The film proceeds by connecting the dots between these various characters, as a star map draws lines between the stars to create constellations. Maps to the Stars is a film of secret connections; a silent web of cosmic affiliations underlies the entire movie. At awards shows, we often hear at least one acceptance speech in which the winner describes the room full of overpaid actors as their “family.” Maps to the Stars is also about a family, one that is rapidly devolving into incest and insanity. The nature of Hollywood creates a network effect which is often described as “incestuous.” Maps to the Stars literalizes that metaphor—practically every character is involved in some form of incest—and eventually turns it into something that doesn’t even seem to be about Hollywood anymore, but about some obscure cosmic energy that ties us all together. (Indeed, these connections even extend past the screen. Pattinson’s character is a driver, an inversion of his role in Cronenberg’s previous film, Cosmopolis, in which he spent the majority of the film in the back of a limo. Julianne Moore and Mia Wasikowska have a mother-adopted daughter relationship that echoes The Kids Are All Right.)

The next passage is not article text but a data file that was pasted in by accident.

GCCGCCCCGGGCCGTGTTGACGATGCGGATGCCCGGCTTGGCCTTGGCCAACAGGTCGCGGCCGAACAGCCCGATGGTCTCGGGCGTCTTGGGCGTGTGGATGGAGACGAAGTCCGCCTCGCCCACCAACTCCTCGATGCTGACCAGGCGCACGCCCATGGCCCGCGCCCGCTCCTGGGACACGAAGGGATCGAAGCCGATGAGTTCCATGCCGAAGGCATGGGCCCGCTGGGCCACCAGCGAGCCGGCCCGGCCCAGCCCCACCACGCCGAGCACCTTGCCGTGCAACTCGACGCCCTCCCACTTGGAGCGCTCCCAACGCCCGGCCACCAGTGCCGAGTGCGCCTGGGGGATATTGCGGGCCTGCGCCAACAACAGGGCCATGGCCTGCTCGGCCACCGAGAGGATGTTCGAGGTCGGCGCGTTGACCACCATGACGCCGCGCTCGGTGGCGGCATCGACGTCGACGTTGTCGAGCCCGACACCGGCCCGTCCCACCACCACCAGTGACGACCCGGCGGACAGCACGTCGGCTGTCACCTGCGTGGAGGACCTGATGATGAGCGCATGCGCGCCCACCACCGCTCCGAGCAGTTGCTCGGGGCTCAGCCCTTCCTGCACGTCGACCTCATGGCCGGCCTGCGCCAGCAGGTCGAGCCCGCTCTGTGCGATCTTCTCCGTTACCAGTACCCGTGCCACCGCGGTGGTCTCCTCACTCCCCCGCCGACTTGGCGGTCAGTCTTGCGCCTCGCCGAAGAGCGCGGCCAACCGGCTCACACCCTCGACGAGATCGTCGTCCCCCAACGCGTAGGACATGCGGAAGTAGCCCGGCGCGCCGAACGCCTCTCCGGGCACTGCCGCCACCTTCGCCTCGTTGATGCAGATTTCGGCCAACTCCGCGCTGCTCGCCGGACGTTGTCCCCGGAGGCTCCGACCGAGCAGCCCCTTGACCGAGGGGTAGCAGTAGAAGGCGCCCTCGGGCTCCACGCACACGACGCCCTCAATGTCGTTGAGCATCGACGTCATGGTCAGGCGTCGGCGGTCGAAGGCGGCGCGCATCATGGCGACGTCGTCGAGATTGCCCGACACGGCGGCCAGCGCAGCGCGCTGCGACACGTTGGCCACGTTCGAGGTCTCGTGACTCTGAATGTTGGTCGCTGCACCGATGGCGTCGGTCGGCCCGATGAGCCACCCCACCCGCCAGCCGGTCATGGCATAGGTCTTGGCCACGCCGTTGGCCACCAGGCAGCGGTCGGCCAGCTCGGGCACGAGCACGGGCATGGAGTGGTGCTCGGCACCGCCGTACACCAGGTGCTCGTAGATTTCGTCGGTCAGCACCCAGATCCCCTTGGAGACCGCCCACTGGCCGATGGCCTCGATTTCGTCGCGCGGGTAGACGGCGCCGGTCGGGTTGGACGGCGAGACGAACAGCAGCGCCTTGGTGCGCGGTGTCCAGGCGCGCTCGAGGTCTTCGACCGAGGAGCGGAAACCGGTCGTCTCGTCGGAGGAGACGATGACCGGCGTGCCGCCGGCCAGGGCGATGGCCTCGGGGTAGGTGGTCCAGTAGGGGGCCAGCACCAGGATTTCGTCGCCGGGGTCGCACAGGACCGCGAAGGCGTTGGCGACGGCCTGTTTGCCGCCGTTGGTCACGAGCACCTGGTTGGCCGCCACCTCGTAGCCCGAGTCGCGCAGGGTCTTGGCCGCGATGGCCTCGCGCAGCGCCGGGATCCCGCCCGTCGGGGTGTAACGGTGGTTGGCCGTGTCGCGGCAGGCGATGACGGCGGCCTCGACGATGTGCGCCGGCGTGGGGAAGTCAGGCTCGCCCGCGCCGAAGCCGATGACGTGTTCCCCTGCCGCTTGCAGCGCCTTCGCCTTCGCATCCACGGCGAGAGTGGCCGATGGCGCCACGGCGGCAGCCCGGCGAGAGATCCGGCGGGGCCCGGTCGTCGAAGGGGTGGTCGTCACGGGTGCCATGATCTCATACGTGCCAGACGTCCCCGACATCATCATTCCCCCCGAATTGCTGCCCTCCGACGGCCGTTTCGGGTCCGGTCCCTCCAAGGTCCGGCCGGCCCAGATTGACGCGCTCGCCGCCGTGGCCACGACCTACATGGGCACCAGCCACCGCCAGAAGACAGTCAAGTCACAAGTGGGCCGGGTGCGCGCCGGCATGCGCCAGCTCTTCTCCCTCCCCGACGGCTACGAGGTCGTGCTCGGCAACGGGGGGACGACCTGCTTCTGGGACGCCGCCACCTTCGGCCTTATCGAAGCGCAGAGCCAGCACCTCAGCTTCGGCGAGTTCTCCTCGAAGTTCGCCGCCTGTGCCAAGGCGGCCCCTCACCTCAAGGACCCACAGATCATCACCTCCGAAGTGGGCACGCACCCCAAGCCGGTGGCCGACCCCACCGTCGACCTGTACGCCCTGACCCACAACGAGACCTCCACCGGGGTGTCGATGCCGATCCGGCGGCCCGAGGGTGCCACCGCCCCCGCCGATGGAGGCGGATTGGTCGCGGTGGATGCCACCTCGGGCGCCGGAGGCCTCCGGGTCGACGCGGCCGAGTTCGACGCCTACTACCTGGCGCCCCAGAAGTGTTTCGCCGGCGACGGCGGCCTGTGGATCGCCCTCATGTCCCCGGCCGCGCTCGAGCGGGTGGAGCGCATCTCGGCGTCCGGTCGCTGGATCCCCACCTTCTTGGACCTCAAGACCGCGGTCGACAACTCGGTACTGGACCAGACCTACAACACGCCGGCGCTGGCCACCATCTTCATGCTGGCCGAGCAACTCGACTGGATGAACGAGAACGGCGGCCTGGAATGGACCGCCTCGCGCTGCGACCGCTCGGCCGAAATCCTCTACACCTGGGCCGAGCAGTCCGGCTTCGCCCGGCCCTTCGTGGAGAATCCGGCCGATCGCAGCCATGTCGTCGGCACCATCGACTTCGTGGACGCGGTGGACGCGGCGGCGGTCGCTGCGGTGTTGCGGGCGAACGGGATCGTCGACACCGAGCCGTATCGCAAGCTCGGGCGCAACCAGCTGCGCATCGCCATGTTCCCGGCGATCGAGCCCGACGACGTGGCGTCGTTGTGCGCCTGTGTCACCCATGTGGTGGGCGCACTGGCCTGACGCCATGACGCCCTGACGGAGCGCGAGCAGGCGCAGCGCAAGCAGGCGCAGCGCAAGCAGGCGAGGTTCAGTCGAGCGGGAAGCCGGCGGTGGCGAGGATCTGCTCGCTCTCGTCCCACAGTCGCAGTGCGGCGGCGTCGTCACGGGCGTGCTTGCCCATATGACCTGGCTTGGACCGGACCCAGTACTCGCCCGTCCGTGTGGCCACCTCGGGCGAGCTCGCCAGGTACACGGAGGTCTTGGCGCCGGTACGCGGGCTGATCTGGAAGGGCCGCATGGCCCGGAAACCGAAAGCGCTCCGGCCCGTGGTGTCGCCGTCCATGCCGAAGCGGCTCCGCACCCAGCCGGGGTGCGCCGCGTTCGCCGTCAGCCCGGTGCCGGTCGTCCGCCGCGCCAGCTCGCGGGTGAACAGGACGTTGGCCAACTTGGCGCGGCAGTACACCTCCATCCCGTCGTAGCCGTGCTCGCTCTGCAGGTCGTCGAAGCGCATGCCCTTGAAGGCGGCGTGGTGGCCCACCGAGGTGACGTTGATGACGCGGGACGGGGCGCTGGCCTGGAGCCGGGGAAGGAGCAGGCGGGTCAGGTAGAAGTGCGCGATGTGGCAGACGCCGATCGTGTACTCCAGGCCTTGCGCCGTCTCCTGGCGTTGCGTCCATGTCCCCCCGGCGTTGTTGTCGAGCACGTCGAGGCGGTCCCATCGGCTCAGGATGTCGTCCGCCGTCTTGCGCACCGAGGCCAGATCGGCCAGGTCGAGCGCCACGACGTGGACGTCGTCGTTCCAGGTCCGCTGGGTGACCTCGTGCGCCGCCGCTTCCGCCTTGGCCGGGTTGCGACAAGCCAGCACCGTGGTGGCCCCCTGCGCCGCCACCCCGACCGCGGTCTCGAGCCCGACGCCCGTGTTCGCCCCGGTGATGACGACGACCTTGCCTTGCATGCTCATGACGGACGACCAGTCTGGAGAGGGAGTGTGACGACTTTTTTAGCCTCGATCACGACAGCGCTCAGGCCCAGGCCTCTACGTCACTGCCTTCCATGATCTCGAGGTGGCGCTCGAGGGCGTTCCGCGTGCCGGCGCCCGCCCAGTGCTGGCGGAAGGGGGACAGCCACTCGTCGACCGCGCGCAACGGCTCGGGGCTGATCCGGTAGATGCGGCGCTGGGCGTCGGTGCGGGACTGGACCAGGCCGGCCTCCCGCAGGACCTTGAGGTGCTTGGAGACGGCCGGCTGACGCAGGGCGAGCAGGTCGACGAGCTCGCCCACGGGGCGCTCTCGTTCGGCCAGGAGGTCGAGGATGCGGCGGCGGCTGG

As a satire Maps to the Stars is often very funny. If its targets—self-involved actresses, obnoxious drug-addicted child stars, striving writers who consider their whole lives “research,”—are not particularly fresh, there is still a lot of insight into the way Hollywood operates on a personal level, particularly for women—the awards, the almost enforced catfights between actresses. Julianne Moore’s performance has a brittleness that undercuts her character’s narcissism and cruelty. It is a very funny performance but never a caricature. Havana is (quite literally) haunted by her much more famous mother. She hopes to land the same role that won her mother an Oscar. Havana lacks any frame of reference outside of her own airlocked environment. Having grown up within the incestuous world of Hollywood royalty, she has no idea what the real world is anymore.